Edition of the Games: 1964 and 1976 Olympic Winter Games 2012 Youth Olympic Winter Games
Description of the Project
Freestyle Days is an urban sports event held over the course of a single weekend in Summer in the city centre of Innsbruck. The event is focused specifically on the urban youth population of the City and includes competitions, sport showcases, music, educational sit-ins and a host of other activities all designed with a focus on youth and the urban environment.
Sports that are included in the itinerary for the event include Slackline, BMX, Skateboarding and many other trend sports. These are all complimented by a host of breakout sessions and events targeting urban culture covering activities such as eye-hand coordination and parkour.
The event is run by innsbruck-tirol sports (ITS), a specialist organisation that was formed from the organising committee of the first Youth Winter Olympic Games held in Innsbruck in 2012. ITS is responsible for creating opportunities for young people to get involved in sport.
The not-for-profit organisation utilises its unique experience and appreciation of youth sport developed during the delivery of the 2012 YOG to improve sports practice and install the values of Olympism across the City. This experience is taken forward when building and hosting events such as Freestyle Days. ITS is supported by numerous local sports federations involved in urban sport in organising the event.
Freestyle Days is designed to increase the level of sports participation amongst young people in the City. To achieve this, attendance is completely free and there is a host of workshop sessions and demonstrations to introduce youth to new sports and give them the basic skills needed to take part themselves.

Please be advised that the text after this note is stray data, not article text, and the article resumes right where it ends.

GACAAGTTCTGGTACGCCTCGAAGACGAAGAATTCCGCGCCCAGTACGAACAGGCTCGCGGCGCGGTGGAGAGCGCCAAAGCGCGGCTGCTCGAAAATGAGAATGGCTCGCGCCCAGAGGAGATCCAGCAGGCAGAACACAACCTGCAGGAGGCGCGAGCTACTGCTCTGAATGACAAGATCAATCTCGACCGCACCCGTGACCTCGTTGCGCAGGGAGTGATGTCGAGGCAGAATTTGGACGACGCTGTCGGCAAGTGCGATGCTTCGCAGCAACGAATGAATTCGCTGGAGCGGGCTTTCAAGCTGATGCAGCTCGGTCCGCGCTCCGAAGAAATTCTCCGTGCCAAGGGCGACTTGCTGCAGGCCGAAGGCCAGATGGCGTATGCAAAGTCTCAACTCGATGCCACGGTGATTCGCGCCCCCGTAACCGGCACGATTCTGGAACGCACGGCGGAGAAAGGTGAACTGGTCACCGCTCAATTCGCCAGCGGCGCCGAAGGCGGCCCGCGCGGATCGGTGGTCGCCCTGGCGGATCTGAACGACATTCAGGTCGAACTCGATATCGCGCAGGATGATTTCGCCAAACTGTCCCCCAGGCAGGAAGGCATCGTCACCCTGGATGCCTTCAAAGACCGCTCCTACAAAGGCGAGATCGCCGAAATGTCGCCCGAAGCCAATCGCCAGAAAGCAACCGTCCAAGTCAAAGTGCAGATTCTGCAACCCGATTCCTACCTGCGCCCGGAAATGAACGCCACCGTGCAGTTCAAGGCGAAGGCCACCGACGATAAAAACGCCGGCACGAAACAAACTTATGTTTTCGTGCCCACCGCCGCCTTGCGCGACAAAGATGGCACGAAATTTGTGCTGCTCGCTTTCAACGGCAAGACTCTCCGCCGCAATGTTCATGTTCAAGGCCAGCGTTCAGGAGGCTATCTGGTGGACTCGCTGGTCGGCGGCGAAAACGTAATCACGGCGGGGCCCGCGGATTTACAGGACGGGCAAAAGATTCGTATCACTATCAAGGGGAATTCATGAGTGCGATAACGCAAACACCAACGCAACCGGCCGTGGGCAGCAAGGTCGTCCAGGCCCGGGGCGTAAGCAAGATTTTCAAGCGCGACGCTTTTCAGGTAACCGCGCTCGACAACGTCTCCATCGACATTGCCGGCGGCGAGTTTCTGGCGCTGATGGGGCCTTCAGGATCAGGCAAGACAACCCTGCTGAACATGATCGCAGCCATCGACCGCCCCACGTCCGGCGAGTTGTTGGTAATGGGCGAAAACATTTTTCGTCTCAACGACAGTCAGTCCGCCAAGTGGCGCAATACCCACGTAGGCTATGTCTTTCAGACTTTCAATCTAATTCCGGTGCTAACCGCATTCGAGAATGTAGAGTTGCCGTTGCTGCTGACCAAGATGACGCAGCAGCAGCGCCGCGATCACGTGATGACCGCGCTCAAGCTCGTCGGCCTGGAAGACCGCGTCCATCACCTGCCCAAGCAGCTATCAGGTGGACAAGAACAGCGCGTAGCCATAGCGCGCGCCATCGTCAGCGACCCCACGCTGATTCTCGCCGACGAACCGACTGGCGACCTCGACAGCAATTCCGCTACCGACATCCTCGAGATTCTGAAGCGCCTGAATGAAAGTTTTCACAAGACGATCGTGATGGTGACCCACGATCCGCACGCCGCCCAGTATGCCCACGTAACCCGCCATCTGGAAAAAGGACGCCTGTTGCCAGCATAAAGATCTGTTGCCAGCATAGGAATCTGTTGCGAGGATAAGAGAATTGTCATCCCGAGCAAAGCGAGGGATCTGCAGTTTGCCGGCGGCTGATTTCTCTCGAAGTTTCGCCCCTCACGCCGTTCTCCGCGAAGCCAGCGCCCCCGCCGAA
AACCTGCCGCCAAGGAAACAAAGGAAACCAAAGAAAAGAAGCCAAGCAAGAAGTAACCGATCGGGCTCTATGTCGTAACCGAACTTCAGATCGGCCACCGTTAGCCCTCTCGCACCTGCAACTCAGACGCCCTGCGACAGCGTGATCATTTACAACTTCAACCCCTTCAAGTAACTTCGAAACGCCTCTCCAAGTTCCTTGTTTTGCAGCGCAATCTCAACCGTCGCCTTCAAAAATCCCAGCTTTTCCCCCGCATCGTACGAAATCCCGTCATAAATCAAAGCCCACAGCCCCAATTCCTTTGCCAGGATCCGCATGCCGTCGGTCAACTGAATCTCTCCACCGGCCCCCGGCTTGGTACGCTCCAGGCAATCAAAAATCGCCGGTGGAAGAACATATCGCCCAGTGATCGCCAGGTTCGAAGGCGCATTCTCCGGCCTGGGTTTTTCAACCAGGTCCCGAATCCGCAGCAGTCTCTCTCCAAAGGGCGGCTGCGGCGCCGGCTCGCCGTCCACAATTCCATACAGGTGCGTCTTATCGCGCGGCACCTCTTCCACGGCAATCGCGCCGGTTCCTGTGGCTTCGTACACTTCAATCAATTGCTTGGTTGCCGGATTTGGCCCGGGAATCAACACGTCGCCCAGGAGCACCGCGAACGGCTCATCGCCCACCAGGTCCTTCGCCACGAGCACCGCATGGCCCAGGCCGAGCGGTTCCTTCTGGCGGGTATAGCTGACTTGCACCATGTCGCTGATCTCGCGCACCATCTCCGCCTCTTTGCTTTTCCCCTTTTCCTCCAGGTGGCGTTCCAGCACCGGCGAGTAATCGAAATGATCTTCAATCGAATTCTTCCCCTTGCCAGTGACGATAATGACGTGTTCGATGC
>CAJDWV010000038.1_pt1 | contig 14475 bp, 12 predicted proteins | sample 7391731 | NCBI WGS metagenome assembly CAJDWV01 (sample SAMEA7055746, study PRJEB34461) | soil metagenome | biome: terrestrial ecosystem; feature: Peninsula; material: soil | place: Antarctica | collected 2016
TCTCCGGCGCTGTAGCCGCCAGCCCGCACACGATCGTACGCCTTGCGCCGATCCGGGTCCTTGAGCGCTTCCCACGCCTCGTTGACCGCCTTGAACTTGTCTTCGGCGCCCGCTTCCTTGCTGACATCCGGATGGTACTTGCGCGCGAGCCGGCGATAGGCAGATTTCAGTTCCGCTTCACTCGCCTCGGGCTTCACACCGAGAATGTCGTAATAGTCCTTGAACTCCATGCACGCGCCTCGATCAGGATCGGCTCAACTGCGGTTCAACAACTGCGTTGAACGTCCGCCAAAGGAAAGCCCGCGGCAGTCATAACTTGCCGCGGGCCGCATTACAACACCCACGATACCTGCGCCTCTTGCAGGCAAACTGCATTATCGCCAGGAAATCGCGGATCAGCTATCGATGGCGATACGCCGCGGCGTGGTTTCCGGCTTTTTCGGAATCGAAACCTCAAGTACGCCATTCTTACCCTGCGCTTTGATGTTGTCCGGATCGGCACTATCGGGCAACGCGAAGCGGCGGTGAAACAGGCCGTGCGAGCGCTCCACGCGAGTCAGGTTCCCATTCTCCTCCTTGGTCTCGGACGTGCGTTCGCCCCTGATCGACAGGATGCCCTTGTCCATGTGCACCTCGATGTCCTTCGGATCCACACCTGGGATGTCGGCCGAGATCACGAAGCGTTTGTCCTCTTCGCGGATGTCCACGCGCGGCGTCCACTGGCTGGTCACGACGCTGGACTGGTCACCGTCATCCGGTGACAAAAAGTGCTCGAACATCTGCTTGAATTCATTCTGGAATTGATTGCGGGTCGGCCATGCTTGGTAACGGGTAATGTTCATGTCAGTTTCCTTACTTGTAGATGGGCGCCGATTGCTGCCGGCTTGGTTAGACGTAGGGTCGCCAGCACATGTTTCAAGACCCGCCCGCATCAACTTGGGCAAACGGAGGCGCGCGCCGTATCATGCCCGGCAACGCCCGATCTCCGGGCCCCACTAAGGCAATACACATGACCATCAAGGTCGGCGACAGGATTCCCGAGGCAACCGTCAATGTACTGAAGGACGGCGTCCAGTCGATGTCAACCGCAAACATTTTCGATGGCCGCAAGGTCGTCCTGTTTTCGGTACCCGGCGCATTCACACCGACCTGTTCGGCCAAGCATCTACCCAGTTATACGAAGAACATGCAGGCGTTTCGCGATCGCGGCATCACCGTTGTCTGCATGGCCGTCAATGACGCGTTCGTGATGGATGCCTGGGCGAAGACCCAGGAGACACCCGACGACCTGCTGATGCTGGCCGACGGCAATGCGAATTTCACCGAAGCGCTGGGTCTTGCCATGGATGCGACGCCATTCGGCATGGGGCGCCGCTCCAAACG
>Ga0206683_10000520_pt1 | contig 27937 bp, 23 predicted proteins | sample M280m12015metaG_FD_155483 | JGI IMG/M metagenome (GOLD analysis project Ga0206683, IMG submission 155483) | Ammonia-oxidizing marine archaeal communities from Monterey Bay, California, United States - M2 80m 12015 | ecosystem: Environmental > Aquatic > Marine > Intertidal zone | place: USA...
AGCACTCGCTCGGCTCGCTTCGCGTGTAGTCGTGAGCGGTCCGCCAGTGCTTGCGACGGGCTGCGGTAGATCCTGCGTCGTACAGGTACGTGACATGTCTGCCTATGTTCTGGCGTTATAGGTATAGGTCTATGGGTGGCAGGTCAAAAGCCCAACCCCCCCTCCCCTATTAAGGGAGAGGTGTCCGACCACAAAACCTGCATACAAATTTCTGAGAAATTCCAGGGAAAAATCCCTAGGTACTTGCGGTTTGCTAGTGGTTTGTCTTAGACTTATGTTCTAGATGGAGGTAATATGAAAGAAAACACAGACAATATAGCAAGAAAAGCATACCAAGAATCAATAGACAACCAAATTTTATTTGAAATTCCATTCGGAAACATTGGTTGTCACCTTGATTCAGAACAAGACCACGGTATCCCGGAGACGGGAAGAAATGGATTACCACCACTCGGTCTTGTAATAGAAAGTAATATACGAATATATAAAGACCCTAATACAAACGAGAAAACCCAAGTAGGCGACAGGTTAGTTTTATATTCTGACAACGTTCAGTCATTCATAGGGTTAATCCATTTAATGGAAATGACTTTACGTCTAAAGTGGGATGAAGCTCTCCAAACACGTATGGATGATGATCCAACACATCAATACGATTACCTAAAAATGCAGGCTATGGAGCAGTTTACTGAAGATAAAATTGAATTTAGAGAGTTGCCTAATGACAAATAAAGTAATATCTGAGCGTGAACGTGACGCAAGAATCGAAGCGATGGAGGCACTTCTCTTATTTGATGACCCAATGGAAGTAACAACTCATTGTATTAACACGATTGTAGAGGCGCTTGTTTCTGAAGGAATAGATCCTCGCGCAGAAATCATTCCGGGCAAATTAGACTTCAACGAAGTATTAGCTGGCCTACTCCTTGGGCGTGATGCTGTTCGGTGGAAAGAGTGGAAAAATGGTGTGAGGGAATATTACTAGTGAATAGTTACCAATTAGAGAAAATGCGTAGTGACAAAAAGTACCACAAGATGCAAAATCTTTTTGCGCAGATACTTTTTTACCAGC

About 4,000 people attended the first Freestyle Days and have been introduced to new sports and encouraged to become more physically active and involved in urban sport.
Promote a healthy and active lifestyle
Freestyle Days directly address two of the predominant trends in youth sport participation currently. The first of these is that less and less young people are actively participating in sport. The second is that there is increased movement towards non-traditional urban sport within this youth segment. The event helps to shine a light on urban sport as a potential avenue for more youth to become more active, providing the resources, partnerships and promotional platform in a central physical location that was previously not available to these sports.
Promote social and constructive behaviour
The event brings together youth from different social and economic backgrounds across the City. Individuals are encouraged to share their expertise and knowledge in the field of their own with each of those from other sports. This helps to break down barriers between these groups, promoting friendship and respect among the practitioners of the various sports involved. The educational and cultural activities that are run alongside the sporting activities also heavily focused on content related to Olympism and the Olympic Values.
The success of programme activities regarding the target group engagement was evaluated. All involved local sports clubs were gathered after the event to collect immediate on-site experiences and feedback on workshop popularity and challenges. This information was collected in order to improve and adapt the programme for the following years. To be able to grow the event continuously the suggestions of external partners were of great importance. In addition, referring to the stakeholder structure of ITS, the feedback of the sports authorities of the City of Innsbruck and the government of the Tyrol was consulted.